Blogging is one of the oldest forms of communication on the internet, yet it is totally misunderstood, misused, and underutilized by businesses. Therefore, it represents a huge opportunity for those who use it correctly.
To understand what a blog really is, try looking at what a website is and what the internet really is from a different perspective. The Internet is a tool that allows the exchange of information, and at the heart of this information, the exchange is the conversation.
A website, by extension, is a place where the conversation focuses exclusively on you and your potential customer. It’s your avatar in an online, interconnected world. Most of the pages on your website will be focused on one thing above all else: sales. Your homepage, about page, product or service pages, and contact pages are all like your polished sales presentation with a predefined cadence, flow, and process.
In other words, these pages have only one purpose: to have a business conversation. But, think about how you are in real life. Is every conversation you have a sales conversation? Are your customers and potential customers still in “buy now” mode ready to have a sales conversation? Of course, you don’t just have sales conversations in real life. It’s not all sales all the time. And if it’s just sales all the time, there’s no reason for customers to talk to you unless someone is ready to buy right now.
Don’t just focus on sales
That’s the problem with most websites: the only reason to visit is when to buy. Leaving you with fewer opportunities to actually win a customer. Blog posts should be viewed as conversations.
A blog allows you to have different types of conversations so customers have a reason to refer to your business as a valuable resource. Or at the very least, it increases their familiarity with you and your brand.
Sometimes that conversation might be to answer a specific question about your product or industry. On your homepage, for example, this is simply not an appropriate place to drill down and detail the answer to a specific question. You want broad and powerful overviews. But, in a blog post, you can teach someone a specific thing and answer a specific question in detail to help someone.
Other times, that conversation might be sharing a philosophy or insight into why your company does something a certain way. This can be content that is just about anything remotely related to your industry that has nothing directly to do with what you’re selling, but still provides value and information to customers.
Save time by answering common questions
By giving people reasons to visit your website beyond a pure sales conversation, you give them the opportunity to better qualify as customers, save time explaining common problems and situations that your product or service solves or simply to create sympathy and trust in being a person talking to another person.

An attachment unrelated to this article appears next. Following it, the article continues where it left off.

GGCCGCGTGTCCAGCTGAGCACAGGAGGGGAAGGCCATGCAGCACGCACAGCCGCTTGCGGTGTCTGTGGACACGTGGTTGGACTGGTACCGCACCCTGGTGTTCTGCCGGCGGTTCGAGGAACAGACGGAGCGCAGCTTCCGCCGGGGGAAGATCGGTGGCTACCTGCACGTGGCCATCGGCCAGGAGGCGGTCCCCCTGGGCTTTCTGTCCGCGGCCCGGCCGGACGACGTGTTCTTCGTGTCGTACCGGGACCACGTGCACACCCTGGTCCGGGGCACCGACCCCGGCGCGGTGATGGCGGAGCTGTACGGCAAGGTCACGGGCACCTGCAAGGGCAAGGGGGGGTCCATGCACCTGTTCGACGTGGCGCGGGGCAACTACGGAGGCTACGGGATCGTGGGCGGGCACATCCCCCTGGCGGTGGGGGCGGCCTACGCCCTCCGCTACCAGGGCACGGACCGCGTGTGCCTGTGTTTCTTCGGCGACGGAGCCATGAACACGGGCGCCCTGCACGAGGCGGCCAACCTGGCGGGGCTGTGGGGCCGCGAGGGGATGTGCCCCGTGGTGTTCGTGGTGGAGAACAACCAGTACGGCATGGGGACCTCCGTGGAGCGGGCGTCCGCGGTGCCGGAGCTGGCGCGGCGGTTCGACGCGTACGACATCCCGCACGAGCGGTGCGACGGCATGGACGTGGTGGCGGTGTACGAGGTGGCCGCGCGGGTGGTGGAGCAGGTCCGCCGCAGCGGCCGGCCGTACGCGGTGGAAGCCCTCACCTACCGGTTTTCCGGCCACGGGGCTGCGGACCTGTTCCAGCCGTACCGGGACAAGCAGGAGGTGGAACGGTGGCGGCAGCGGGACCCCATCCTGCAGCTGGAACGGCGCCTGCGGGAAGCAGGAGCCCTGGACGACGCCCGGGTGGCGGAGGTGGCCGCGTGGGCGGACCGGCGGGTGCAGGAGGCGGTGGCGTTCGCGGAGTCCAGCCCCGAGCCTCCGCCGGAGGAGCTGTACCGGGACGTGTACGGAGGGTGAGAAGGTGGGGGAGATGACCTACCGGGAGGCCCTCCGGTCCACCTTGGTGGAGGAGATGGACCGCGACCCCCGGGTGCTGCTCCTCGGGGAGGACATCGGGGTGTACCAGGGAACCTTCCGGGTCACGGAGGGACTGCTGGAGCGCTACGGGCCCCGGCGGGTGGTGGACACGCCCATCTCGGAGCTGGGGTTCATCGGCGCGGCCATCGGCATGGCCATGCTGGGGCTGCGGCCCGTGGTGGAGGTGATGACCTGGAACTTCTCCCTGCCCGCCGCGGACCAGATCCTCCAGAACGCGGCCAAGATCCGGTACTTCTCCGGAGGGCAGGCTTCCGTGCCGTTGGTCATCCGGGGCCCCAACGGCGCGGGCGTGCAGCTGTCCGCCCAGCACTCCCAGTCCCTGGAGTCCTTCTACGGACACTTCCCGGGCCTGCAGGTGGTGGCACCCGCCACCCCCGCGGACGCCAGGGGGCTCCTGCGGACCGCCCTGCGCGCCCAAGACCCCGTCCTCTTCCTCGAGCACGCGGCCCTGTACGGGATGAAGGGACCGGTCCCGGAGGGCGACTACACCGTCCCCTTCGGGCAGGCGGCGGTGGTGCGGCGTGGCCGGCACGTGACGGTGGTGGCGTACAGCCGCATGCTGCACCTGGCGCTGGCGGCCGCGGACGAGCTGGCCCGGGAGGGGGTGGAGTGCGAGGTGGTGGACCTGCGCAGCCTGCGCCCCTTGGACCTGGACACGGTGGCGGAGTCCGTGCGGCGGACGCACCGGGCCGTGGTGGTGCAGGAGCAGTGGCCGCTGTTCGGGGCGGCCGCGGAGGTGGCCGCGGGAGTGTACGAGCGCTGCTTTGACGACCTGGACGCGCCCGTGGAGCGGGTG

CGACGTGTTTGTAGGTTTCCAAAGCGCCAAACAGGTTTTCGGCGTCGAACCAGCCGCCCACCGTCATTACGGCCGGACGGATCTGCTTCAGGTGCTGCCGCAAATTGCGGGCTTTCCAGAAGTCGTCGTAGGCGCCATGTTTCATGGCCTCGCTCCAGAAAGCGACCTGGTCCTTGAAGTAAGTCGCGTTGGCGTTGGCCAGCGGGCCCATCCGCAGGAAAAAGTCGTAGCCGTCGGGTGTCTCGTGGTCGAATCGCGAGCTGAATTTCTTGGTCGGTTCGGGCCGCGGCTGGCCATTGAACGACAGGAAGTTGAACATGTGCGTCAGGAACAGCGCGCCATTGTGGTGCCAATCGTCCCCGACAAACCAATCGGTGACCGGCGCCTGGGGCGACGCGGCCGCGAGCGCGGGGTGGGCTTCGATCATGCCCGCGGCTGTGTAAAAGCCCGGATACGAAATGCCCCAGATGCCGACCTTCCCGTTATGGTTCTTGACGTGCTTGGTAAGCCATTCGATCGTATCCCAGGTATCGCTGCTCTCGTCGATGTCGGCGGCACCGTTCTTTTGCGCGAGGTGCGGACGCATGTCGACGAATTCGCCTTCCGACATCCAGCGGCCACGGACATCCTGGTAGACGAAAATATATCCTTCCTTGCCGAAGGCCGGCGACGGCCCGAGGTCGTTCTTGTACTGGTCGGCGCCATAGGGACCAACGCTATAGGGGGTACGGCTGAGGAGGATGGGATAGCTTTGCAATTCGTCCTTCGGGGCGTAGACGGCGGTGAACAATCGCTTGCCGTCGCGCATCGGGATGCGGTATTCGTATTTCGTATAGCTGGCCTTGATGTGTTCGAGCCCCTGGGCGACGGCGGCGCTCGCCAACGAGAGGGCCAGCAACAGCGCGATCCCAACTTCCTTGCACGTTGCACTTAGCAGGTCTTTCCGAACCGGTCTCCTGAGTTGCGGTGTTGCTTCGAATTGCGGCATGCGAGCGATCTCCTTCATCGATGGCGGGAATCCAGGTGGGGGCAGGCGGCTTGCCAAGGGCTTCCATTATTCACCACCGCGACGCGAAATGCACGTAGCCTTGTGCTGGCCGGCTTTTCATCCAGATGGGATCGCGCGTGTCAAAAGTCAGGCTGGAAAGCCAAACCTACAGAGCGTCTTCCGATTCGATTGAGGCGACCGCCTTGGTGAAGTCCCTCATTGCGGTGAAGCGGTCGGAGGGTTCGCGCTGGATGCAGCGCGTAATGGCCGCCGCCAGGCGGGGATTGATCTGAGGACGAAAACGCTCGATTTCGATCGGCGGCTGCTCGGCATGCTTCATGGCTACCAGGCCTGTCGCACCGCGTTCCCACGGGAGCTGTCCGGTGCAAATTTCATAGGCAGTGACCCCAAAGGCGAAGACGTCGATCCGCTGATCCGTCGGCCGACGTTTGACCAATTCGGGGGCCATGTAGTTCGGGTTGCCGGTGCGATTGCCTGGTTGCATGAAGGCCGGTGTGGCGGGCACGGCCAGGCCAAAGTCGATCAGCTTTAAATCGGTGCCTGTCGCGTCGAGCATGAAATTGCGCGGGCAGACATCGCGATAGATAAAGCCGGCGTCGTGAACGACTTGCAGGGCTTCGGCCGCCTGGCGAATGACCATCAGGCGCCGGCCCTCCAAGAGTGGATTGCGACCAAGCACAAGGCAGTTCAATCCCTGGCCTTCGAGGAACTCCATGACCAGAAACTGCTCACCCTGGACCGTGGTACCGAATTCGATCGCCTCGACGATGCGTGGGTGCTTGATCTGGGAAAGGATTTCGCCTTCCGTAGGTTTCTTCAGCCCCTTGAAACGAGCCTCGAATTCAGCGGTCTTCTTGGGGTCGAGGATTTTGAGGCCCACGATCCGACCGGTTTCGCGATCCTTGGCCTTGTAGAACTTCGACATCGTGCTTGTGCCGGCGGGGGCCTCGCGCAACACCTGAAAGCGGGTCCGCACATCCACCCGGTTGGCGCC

For example, at my company, I noticed that we constantly get certain questions, such as “how long content should be”, or “how to write content”, or what they should talk about on their product pages. We used to have hour-long conversations with people to cover these topics, which frustrated our customers throughout the process and took a long time to have the same conversation over and over again.
So instead, we took that same conversation and turned it into a blog post. Now we have something that we can refer existing customers to and we can attract new customers who also have the same questions. By giving people a reason to come back to the website again and again, we have increased our traffic and the average time spent reading our content – two of the most important and hardest to achieve criteria behind natural engine rankings. of research.
Be creative with content
Now I’ve discovered that there are a few easy ways to create meaningful blog content. First, write guides that answer in detail the questions and concerns that your customers ask most frequently. Don’t limit yourself to “pre-sales” questions.
You can also teach people a new perspective or a new way of thinking. Demonstrating expertise often involves introducing new and innovative ideas or thoughts. Showing expertise in this way is a tremendous credibility builder and much more powerful than simply saying you’re “an expert.”
Take posts from your social media and consolidate them into new posts, especially if they’re popular. Talk about other related products, services, or concepts that you don’t sell, but that work well with what you’re selling.
What works on the internet is exactly the same thing that works in person: having conversations with people. Blogs allow you to have richer, deeper and more meaningful conversations.